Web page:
After giving up on writing for years, NaNoWriMo gave me the necessary push to make an effort again. The first few years--2004, 2005, 2006, 2007--I only wrote in November, and I eventually realized that writing one month out of the year wasn't good enough, not if I wanted to make a real go of it.
Around this time, I also found the NanoLJers group on LiveJournal. The moderator, Rhonda Parrish, had links back to her own publication--Niteblade Magazine. I read through an issue and was awed by the content and that every story was illustrated. I thought to myself, "I wish I was good enough to be published there."
I was just a baby writer then, working on short stories for the first time, and dealing with rejection for the first time. And not very well, I might add. One rejection left me a crying, depressed mess for three solid days (including my birthday). Yeah, I was pretty pathetic. I considered giving up on writing completely.
Instead, I kept on writing. I worked on my novel. I worked on my short stories. I was an active participant on NanoLJers and also began to follow and comment Rhonda's personal journal. I kept reading Niteblade and various other publications. I had a few acceptances. After a year of making conscious efforts to improve my writing, I took a big risk. I submitted to Niteblade.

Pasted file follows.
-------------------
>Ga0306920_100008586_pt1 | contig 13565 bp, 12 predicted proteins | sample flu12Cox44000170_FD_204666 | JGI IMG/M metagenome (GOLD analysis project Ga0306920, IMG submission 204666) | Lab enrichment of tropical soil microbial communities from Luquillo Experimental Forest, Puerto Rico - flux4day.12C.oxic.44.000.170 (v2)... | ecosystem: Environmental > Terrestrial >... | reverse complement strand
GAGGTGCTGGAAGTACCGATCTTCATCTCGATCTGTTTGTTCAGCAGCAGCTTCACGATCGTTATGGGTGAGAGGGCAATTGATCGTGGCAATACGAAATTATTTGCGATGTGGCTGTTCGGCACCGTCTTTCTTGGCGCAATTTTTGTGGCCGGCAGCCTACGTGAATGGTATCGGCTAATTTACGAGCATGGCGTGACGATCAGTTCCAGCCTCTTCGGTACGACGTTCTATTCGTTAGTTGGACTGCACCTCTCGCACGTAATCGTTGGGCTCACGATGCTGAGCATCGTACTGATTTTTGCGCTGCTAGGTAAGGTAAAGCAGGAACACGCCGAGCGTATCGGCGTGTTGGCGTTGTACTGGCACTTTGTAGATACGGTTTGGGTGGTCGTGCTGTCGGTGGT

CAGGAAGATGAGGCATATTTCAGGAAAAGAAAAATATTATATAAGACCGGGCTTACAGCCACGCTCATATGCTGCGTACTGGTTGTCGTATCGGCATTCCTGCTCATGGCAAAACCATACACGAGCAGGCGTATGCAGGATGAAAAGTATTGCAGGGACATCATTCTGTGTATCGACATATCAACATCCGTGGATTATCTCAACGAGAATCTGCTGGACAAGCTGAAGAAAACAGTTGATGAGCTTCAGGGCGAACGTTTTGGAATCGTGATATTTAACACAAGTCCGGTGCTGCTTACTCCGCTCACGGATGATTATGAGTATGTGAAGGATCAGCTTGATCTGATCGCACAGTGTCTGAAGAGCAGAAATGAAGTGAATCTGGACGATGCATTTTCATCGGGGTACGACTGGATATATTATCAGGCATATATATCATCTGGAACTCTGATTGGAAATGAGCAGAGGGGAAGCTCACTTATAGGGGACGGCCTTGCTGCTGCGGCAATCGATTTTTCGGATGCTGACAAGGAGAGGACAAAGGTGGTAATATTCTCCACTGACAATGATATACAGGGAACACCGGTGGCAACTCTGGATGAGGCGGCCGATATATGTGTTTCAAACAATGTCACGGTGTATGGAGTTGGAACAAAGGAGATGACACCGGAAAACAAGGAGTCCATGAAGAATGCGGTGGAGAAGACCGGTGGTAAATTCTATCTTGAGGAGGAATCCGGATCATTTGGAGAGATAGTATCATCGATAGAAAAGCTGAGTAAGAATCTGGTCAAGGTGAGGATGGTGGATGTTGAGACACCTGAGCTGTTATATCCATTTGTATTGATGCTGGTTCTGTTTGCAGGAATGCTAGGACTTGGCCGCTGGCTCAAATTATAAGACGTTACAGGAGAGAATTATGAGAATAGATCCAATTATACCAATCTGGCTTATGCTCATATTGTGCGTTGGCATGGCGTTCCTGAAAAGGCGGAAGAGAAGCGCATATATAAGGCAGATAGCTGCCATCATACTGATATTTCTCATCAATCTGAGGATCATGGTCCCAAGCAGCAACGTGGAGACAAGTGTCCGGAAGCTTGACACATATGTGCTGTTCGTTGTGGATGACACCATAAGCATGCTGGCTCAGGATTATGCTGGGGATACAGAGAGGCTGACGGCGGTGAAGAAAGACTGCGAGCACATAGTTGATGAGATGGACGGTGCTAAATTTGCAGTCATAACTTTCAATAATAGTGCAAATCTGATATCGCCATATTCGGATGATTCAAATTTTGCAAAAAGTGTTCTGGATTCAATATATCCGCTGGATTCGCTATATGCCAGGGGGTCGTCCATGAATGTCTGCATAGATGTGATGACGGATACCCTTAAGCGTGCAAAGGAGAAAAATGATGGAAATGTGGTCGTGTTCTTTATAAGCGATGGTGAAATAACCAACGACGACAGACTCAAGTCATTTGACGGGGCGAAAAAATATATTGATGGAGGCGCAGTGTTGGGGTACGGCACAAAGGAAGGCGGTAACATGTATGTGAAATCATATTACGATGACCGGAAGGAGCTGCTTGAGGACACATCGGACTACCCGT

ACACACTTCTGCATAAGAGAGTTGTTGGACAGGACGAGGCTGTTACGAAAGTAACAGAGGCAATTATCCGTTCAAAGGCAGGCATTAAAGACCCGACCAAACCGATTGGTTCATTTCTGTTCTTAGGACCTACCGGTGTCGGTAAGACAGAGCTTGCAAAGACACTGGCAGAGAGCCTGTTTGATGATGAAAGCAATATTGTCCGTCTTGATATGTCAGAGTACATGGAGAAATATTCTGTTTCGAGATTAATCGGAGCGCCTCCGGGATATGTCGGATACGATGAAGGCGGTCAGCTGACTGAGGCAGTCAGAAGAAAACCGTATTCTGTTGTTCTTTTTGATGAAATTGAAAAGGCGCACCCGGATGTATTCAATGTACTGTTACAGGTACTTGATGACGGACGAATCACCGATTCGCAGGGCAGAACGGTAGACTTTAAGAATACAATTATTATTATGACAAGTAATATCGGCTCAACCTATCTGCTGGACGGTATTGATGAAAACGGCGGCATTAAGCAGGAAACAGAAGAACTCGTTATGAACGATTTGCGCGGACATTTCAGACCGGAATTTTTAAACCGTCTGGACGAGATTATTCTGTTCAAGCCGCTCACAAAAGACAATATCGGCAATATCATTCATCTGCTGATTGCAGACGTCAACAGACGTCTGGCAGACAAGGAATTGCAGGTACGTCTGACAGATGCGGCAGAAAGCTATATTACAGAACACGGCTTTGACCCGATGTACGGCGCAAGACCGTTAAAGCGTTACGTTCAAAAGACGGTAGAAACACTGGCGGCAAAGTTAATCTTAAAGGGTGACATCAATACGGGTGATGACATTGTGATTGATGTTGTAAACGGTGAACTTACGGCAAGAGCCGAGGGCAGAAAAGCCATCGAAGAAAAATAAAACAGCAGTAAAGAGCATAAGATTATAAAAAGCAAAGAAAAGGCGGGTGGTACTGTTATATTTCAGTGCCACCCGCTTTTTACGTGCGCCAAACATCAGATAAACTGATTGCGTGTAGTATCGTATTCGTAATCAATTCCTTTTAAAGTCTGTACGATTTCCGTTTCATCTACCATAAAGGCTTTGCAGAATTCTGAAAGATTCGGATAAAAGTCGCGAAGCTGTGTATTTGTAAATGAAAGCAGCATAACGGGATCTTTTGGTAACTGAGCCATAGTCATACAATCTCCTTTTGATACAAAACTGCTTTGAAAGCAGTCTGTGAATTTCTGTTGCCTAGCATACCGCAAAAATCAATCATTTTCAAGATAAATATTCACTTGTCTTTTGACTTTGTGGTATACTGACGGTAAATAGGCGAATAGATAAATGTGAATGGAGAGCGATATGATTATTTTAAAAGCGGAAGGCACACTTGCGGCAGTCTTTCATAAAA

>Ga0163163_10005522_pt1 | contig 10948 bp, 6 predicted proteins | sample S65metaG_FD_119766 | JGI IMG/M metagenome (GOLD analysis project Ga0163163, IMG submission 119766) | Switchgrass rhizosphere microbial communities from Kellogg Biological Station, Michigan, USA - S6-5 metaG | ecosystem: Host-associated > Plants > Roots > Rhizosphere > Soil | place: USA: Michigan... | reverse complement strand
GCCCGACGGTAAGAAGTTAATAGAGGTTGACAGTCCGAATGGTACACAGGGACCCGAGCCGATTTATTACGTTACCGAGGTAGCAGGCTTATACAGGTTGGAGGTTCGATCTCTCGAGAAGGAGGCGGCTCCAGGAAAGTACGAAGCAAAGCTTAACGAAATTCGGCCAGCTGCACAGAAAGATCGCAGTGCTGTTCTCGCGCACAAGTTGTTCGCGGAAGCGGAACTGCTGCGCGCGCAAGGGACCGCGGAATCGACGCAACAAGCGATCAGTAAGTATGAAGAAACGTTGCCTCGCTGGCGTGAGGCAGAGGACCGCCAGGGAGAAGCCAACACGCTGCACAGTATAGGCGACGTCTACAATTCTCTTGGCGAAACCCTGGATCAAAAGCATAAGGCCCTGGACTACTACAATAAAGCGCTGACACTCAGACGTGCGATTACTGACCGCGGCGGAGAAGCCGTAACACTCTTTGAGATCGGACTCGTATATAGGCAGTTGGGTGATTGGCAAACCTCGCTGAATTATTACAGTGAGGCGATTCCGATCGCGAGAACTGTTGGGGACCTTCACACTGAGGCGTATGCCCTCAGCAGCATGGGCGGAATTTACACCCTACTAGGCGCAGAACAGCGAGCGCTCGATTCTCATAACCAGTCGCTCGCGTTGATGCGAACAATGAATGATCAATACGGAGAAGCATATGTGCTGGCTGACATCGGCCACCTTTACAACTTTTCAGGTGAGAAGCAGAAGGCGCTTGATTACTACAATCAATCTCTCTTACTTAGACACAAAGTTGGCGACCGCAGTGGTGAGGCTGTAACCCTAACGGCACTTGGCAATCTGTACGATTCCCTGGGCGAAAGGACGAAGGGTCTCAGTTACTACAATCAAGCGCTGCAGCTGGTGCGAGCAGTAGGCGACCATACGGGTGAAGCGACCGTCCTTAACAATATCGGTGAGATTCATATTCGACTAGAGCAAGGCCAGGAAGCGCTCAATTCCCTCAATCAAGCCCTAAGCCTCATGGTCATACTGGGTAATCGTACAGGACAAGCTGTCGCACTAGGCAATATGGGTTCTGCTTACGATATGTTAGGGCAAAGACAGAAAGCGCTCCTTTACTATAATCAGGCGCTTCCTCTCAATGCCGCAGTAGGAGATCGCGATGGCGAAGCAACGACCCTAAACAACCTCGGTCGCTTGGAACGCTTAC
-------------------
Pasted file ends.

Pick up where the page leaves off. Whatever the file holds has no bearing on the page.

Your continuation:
I was rather sneaky about it, though. Rhonda only knew me by my LiveJournal name, celestialgldfsh. In my cover letter, I didn't mention that we knew each other. I figured that if she rejected my story, I was sparing myself some awkward embarrassment.
Instead, she enthusiastically accepted that story, "The Pacifier," and two more stories involving the same characters. Later that year, Niteblade published the trilogy in one volume and they were nominated for the Pushcart Prize.
Looking back, it still boggles my mind to see what a leap occurred in that one year.
Niteblade Magazine was an important step for me, and one I'm still proud of. That initial acceptance from Rhonda--one of the very first I received--made me feel like I might have a chance at this writing thing.
Some forty publications later, I'm represented by an agent, a full member of the SFWA, and still getting rejected on a regular basis but no longer crying for days (usually).
This whole writing journey began with reading Niteblade and thinking, "I wish..."